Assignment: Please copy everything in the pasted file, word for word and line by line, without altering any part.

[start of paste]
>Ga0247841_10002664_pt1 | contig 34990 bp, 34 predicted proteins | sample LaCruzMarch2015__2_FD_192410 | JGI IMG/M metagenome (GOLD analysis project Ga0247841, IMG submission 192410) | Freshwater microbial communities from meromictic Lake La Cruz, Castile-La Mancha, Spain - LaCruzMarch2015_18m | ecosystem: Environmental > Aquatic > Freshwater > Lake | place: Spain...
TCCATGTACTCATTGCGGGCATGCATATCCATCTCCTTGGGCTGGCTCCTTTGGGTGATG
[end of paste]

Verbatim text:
>Ga0247841_10002664_pt1 | contig 34990 bp, 34 predicted proteins | sample LaCruzMarch2015__2_FD_192410 | JGI IMG/M metagenome (GOLD analysis project Ga0247841, IMG submission 192410) | Freshwater microbial communities from meromictic Lake La Cruz, Castile-La Mancha, Spain - LaCruzMarch2015_18m | ecosystem: Environmental > Aquatic > Freshwater > Lake | place: Spain...
TCCATGTACTCATTGCGGGCATGCATATCCATCTCCTTGGGCTGGCTCCTTTGGGTGATG